Why file for Bankruptcy?
The simple answer is to have certain debts discharge completely or to enter into a payment plan to pay all or some of these debts. The debtor may be able to protect property from collection by unsecured creditors; may be able to eliminate liens on property secured by debt or may be able to simply get some breathing room to halt such actions as repossessions, garnishments, attachments, utility shutoffs, foreclosures or evictions.
What Happens After I File Bankruptcy?
When you file Bankruptcy all of your creditors must stop their collection efforts against you. They can no longer call you at home or work, foreclose on your home or repossess your automobile during the pendency of the bankruptcy.
How Often Can I File Bankruptcy?
The answer depends on the type or Chapter of Bankruptcy a person chooses to file. For a Chapter 7 Bankruptcy, you must wait 8 years after the last filing of a Chapter 7 Bankruptcy in order to get a discharge. For a Chapter 13, a debtor cannot get a discharge if he or she received one within four years as part of a Chapter 7 case or within two years related to a Chapter 13 case. This is further complicated as there are reasons to file a Chapter 13 case and not need a discharge. You should check with a Bankruptcy Attorney regarding your individual situation.
Does Every Debt Get Discharged?
Most debts are discharged (no longer owed), including the following:
- Debts arising from fraud
- Certain tax debts
- Educational loans
- Debts owed as a result of injury or death while drunk driving
- Spousal support and child support.
A debtor may have all of the debts denied a discharge if the debtor is not honest and cooperative in the bankruptcy process. A creditor that has a secured lien on property may foreclose on that lien even after a discharge, however some liens may be removed in the bankruptcy process if the debtor makes a motion to the Court for that relief.
How Do I Know If I Am Eligible To File Bankruptcy?
Almost everyone is eligible to file Bankruptcy. Each Chapter has its own eligibility standards. For Chapter 7, this is an income test based on the number of people in your household. This is called the means test. The numbers are also different depending on whether you live in Orange County or Riverside County. For a Chapter 13 bankruptcy, it depends on your level of debt — both secured and unsecured. There are also time limits between certain chapters of the bankruptcy code in which you must wait until you can file again.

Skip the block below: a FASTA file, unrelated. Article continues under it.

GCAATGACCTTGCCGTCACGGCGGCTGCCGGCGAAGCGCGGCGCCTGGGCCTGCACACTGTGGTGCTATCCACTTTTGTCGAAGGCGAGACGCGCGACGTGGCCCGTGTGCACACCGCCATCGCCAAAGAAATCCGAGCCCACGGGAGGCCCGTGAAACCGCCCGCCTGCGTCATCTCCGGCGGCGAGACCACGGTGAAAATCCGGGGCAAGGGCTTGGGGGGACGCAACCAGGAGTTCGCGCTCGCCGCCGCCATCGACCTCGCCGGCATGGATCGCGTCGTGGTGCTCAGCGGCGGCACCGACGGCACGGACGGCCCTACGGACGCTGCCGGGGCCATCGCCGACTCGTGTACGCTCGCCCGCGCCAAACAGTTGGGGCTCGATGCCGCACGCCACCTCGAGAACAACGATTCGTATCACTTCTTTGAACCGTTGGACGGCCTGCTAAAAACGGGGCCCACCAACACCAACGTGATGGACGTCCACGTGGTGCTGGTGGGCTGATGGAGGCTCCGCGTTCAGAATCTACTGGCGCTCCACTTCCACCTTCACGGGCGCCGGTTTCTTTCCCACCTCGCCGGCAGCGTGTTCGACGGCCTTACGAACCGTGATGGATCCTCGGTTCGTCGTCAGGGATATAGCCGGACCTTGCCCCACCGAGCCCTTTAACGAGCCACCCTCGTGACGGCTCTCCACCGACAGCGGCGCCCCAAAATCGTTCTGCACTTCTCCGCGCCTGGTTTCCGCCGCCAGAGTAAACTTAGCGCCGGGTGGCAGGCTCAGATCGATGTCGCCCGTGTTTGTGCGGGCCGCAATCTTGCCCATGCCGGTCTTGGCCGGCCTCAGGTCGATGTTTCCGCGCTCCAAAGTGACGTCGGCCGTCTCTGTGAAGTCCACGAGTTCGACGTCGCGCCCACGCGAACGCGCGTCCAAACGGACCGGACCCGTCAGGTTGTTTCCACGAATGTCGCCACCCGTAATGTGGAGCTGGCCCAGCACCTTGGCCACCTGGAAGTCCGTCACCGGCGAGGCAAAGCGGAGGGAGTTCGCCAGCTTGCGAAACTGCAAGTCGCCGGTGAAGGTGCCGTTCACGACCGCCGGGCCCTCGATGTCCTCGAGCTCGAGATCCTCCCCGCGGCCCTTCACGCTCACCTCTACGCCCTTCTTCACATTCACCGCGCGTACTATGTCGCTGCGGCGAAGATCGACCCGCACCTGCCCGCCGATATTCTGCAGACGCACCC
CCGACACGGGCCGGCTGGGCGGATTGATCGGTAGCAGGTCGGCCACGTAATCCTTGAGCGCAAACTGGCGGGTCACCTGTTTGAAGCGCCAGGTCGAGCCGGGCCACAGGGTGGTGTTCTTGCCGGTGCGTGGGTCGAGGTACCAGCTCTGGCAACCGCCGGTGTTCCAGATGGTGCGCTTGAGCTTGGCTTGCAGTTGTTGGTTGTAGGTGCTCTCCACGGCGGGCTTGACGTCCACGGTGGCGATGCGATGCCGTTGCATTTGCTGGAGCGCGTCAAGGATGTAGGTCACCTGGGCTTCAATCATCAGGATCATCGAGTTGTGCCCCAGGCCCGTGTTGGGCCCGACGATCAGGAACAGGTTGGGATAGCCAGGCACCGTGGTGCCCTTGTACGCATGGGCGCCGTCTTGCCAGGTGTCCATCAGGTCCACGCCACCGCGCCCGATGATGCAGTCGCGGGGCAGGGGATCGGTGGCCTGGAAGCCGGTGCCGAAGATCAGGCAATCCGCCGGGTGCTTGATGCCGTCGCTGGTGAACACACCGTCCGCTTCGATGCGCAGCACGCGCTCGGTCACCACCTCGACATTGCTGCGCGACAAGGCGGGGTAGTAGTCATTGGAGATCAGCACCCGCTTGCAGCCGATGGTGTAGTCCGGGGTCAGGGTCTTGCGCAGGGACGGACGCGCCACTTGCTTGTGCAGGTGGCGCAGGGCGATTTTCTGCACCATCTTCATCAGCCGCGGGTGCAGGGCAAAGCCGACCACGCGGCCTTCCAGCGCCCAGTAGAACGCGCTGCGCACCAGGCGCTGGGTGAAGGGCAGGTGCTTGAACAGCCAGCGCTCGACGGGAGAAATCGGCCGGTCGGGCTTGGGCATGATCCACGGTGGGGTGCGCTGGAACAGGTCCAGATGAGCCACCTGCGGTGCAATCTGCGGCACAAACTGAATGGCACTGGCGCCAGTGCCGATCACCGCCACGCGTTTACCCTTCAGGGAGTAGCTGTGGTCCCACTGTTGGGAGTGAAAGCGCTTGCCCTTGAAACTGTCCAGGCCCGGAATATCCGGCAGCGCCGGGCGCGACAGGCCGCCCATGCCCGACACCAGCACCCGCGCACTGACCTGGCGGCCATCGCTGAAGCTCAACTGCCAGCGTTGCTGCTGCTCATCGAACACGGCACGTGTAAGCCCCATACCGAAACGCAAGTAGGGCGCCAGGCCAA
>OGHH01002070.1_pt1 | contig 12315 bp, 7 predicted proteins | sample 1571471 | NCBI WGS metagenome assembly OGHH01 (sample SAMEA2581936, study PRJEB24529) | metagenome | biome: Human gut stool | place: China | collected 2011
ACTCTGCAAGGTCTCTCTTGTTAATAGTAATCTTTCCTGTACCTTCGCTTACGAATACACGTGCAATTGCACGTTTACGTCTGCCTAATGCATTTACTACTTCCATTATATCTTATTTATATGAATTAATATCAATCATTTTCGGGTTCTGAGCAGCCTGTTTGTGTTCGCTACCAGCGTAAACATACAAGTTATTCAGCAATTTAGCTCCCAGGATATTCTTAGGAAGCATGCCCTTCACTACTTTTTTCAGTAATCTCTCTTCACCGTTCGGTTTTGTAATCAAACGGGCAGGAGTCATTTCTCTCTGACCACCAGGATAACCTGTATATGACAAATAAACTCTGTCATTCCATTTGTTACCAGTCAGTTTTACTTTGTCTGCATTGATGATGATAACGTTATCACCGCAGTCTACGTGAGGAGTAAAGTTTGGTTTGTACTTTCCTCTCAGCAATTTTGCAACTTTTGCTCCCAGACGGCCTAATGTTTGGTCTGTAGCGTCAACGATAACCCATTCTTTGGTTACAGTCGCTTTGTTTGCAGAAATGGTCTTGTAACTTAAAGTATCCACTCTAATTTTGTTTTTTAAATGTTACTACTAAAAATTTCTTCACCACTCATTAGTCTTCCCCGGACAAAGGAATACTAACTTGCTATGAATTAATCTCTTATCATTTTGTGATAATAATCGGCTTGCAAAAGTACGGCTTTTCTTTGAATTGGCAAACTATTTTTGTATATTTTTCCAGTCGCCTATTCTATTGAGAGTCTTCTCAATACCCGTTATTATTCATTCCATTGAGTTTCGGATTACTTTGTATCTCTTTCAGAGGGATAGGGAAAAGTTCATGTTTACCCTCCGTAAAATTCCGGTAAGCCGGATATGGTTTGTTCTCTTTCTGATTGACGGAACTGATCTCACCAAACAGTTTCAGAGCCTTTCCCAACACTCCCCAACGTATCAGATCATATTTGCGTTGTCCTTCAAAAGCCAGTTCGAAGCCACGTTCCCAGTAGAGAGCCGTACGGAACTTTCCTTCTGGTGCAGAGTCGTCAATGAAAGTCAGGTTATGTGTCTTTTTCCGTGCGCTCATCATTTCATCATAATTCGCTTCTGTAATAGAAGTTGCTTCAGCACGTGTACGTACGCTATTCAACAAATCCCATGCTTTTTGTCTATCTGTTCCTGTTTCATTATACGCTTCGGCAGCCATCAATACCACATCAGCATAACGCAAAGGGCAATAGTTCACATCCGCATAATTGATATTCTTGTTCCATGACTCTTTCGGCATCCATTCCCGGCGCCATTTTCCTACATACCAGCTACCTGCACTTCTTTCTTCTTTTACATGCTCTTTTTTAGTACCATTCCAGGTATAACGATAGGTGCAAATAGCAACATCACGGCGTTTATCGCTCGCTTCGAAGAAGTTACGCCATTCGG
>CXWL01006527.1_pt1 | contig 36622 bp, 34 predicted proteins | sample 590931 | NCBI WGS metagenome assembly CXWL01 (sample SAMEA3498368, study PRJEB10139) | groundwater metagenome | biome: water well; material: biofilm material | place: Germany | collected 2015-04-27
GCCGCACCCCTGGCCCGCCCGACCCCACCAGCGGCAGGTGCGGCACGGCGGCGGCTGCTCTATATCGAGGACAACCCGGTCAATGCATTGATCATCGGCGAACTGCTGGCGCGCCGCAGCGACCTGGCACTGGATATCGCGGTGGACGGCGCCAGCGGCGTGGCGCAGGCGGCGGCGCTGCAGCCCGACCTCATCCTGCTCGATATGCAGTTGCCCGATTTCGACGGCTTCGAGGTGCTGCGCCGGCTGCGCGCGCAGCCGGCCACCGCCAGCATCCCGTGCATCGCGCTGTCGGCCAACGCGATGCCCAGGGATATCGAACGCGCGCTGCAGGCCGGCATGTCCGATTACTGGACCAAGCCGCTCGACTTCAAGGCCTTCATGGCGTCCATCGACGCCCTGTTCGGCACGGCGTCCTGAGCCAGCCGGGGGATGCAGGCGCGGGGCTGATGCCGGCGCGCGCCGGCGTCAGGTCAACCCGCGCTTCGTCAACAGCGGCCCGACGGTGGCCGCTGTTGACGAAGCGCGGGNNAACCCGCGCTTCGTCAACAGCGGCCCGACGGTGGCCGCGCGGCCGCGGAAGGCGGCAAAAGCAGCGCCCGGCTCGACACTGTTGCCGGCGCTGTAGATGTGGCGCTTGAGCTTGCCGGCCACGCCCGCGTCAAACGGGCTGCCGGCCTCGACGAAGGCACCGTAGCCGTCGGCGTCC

Will I lose All of My Property When I File Bankruptcy?
You can retain any property that can be exempt under the law. In Orange County and Riverside County, that usually includes the home, furniture, clothes, household goods, pensions, profit sharing, IRA’s retirement plans, 401k’s and other family keepsakes. You can usually file bankruptcy and keep all of this property.
Can Creditors Take My Wages?
Prior to the filing of a bankruptcy, a creditor can take up to twenty-five (25%) percent of your take home pay. After the filing of a bankruptcy, the wage assessment will be stopped in all but a few cases and the creditor collecting will probably no longer have a claim against the debtor.
Can I Keep a Credit Card Out Of Bankruptcy?
A debtor must list all of his debts in which he or she owes even a small amount to the creditor. If there is zero owed on the credit card then it may be possible to retain the credit card through the bankruptcy process. However, the most likely result is the credit card will be cancelled anyway despite the zero balance.
Can I Lose My Job by Filing Bankruptcy?
An Employer is not allowed to fire someone or to take any disciplinary action against you solely because you file bankruptcy. In almost all cases, the employer will not even know you filed bankruptcy.
How Does Bankruptcy Affect my Credit?
A bankruptcy filing will stay on your credit rating for ten years. However, if you are considering bankruptcy, your credit rating is already probably has been hurt. Bankruptcy allows you to get a fresh start and rebuild your credit. Within the first year of a Chapter 7 bankruptcy, it will be difficult to get credit that is not secured. Even secured credit will probably be at a high rate of interest. After two to three years of making all of your payments, most people recover most, if not all, of their credit ratings.